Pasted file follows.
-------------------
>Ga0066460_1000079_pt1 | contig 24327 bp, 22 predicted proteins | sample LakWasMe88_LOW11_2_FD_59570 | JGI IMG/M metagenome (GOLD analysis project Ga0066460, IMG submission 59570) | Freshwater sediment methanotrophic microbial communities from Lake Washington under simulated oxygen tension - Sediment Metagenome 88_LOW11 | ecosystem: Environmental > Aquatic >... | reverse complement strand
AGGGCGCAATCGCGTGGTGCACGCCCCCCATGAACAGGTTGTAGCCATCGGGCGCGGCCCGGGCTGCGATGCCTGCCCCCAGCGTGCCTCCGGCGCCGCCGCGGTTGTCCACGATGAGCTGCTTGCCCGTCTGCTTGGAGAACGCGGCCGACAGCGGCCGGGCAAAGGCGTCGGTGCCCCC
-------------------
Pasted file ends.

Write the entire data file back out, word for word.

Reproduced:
>Ga0066460_1000079_pt1 | contig 24327 bp, 22 predicted proteins | sample LakWasMe88_LOW11_2_FD_59570 | JGI IMG/M metagenome (GOLD analysis project Ga0066460, IMG submission 59570) | Freshwater sediment methanotrophic microbial communities from Lake Washington under simulated oxygen tension - Sediment Metagenome 88_LOW11 | ecosystem: Environmental > Aquatic >... | reverse complement strand
AGGGCGCAATCGCGTGGTGCACGCCCCCCATGAACAGGTTGTAGCCATCGGGCGCGGCCCGGGCTGCGATGCCTGCCCCCAGCGTGCCTCCGGCGCCGCCGCGGTTGTCCACGATGAGCTGCTTGCCCGTCTGCTTGGAGAACGCGGCCGACAGCGGCCGGGCAAAGGCGTCGGTGCCCCC